If you’ve been injured while receiving medical care, can you bring a legal claim against the hospital for medical malpractice?
Often, hospitals are blamed for incompetent care provided by nurses and other medical professionals. But there’s a limit to when hospitals can be held responsible for a doctor’s negligence.
So, can I sue a hospital for malppractice? Let’s look closely at when a hospital is (and is not) responsible for medical malpractice committed by employees and care providers. Read on to find out everything you need to know.
What Is Hospital Malpractice?
Malpractice generally occurs when a medical provider breaches the standard of care. The standard of care is the level of care that a skilled healthcare worker would provide under similar circumstances.
Like you, most people know they can sue the doctor whose malpractice or negligence caused them harm. But the vicarious liability doctrine makes it possible to hold hospitals liable for their employee’s negligence.
That means when a hospital hires physicians, nurses, and other medical professionals, it assumes liability for any negligence on its part.
You should, however, know that if the doctor is classified as an independent contractor, you can only sue the doctor. You can’t have a valid claim against the hospital.
What Kind of Malpractice Can a Hospital Be Sued For?
Malpractice can take different forms. Some types of negligence may be harder to recognize, especially if the patient doesn’t notice the harm until weeks, months, or even years later.
Five of the most common kinds of malpractice that form the ground for suing a hospital include:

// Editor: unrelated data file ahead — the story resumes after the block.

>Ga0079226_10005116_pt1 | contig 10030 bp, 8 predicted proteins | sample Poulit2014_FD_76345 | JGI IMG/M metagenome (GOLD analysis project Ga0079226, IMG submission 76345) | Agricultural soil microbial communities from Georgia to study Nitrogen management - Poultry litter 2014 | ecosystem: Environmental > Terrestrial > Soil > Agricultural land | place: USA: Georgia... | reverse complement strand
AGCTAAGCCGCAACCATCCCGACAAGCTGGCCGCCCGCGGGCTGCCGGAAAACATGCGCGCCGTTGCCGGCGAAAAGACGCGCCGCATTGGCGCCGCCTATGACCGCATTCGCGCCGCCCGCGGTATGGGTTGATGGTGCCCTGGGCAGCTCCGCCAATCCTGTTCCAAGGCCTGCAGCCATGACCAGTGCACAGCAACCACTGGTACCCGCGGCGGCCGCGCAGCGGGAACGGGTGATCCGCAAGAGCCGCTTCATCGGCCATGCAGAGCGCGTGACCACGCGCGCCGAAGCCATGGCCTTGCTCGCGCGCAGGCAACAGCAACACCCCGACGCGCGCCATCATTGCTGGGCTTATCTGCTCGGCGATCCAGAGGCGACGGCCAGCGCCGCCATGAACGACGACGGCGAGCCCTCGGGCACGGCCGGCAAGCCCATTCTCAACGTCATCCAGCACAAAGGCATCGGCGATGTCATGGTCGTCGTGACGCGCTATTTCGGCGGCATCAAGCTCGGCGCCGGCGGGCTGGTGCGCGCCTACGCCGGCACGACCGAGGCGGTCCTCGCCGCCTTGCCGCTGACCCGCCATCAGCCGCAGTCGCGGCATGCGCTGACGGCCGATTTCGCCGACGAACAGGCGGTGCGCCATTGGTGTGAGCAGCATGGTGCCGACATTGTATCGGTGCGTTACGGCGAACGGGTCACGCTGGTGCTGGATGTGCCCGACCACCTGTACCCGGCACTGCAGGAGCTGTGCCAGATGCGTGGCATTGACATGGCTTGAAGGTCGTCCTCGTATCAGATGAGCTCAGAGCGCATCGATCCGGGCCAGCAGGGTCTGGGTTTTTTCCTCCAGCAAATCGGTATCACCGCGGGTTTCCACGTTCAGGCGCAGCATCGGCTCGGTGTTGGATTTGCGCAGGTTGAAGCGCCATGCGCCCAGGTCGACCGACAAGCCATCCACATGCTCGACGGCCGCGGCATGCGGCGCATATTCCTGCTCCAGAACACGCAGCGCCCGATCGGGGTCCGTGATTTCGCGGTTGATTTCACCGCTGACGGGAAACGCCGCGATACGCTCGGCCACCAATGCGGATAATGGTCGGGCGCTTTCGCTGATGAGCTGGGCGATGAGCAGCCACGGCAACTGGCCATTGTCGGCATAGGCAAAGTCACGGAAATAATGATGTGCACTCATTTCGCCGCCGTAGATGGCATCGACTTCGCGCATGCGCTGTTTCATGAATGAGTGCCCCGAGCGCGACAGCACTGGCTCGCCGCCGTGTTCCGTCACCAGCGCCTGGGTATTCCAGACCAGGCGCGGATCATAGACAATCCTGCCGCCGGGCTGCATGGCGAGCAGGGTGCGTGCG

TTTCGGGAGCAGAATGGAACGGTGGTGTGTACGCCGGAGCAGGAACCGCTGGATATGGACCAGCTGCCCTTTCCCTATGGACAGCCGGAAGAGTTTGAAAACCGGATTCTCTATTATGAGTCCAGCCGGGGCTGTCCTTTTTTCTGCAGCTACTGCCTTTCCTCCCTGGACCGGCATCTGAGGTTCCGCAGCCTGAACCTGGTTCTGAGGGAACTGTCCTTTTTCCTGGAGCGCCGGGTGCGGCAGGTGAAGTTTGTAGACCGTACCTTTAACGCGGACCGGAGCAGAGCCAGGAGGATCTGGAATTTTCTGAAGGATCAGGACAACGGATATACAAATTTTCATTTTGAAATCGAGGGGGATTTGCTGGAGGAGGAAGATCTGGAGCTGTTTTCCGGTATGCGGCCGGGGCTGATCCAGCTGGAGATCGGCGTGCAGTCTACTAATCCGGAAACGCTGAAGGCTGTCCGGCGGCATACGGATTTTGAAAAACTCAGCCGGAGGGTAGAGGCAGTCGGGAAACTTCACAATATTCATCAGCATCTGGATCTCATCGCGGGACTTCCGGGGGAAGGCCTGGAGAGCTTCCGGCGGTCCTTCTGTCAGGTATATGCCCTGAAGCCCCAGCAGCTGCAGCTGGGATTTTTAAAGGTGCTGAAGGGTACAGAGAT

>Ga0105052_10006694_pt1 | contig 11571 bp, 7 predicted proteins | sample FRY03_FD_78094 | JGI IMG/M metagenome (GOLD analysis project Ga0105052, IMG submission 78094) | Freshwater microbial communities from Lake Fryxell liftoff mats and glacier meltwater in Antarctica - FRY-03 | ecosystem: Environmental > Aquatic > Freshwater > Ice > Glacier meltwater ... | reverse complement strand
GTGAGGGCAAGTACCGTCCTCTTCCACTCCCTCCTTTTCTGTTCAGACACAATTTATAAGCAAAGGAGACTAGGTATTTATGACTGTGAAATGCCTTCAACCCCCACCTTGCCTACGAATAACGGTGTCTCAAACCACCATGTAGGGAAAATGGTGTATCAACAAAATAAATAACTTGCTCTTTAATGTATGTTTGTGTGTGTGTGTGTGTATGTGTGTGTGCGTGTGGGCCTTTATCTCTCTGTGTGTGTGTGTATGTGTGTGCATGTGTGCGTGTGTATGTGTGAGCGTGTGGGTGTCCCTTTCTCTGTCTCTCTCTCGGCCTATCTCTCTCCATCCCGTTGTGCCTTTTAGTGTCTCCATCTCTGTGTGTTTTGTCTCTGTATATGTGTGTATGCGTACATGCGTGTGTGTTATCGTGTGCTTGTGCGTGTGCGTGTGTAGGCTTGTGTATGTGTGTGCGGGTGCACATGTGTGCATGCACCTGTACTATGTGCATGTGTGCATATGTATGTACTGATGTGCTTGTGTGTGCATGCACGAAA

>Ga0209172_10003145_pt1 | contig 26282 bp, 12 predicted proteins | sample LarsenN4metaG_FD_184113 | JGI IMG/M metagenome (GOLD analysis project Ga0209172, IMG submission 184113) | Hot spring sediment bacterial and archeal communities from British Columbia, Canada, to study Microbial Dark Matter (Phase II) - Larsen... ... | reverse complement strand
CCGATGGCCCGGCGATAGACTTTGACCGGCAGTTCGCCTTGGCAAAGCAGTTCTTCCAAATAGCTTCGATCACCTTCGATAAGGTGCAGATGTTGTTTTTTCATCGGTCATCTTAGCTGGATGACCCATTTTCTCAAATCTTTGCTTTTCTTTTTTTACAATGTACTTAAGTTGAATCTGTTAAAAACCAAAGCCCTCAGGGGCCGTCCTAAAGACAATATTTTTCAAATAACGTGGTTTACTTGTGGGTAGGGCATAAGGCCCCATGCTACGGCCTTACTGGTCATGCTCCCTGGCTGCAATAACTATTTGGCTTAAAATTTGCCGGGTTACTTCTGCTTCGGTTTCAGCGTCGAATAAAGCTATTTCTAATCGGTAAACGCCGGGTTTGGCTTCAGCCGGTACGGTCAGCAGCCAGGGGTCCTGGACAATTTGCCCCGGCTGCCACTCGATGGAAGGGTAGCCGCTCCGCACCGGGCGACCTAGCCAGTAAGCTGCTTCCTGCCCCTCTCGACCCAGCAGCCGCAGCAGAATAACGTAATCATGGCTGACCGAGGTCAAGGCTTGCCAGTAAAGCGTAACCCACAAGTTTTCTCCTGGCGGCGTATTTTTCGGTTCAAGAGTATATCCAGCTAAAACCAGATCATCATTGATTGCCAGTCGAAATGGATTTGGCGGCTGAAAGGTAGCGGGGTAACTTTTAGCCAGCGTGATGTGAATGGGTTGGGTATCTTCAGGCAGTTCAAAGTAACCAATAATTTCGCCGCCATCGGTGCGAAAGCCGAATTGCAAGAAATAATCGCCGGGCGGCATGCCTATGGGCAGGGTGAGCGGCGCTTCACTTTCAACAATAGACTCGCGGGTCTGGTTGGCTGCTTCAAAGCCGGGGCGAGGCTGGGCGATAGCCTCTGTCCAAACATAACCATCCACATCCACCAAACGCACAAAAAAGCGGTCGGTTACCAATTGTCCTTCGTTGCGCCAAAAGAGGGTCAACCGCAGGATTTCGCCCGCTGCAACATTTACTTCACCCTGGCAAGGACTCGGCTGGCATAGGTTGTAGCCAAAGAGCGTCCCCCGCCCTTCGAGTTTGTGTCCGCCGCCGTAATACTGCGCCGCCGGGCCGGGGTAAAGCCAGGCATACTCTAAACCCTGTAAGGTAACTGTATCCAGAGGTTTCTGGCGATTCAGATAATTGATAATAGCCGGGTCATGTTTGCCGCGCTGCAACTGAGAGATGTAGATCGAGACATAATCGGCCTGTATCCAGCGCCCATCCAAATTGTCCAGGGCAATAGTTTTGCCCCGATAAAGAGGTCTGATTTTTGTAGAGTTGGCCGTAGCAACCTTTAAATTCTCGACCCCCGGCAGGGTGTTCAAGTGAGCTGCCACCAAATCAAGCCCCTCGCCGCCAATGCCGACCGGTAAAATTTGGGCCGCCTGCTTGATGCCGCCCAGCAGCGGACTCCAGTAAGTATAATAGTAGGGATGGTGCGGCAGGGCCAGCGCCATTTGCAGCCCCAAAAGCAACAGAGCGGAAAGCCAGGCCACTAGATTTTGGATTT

Misdiagnosis happens to be the most common of all hospital malpractices. This issue arises when a physician fails to diagnose the patient’s condition correctly.
Misdiagnosis rises to medical malpractice when the patient’s health deteriorates because treatment for their actual condition was not given.
It will also be malpractice if the unnecessary treatment (for the condition that the patient doesn’t have) causes injuries.
2. Delayed Diagnosis
A delayed diagnosis is a malpractice case whereby the hospital or doctor fails to recognize the patient’s condition on time.
Suppose a physician fails to detect a head injury during an ER visit. You might be left with a permanent disability or have to endure chronic pain. Such errors form the grounds for suing a hospital for pain and suffering.
And if the delay in diagnosis causes severe injuries that lead to death, suing a hospital for wrongful death would be much in order.
3. Birth Injuries
Bringing a newborn into the world is one of the experiences that most people cherish. But if the negligence of maternity staff results in birth injuries, the repercussions can be devastating.
Cerebral palsy is one of the common birth injuries that result when the baby is deprived of oxygen during the birth process. In other cases, birth injuries result in the death of the mother or the baby.
So, if you receive improper care that harms you or your baby, don’t hesitate to sue the hospital for negligence.
4. Surgical Errors
So many types of surgical errors can rise to the level of hospital malpractice, including:
- Wrong-site surgery
- Wrong-patient surgery
- Using unsterilized surgical instruments
- Leaving objects inside the patient
- Damaging nerves or organs during surgery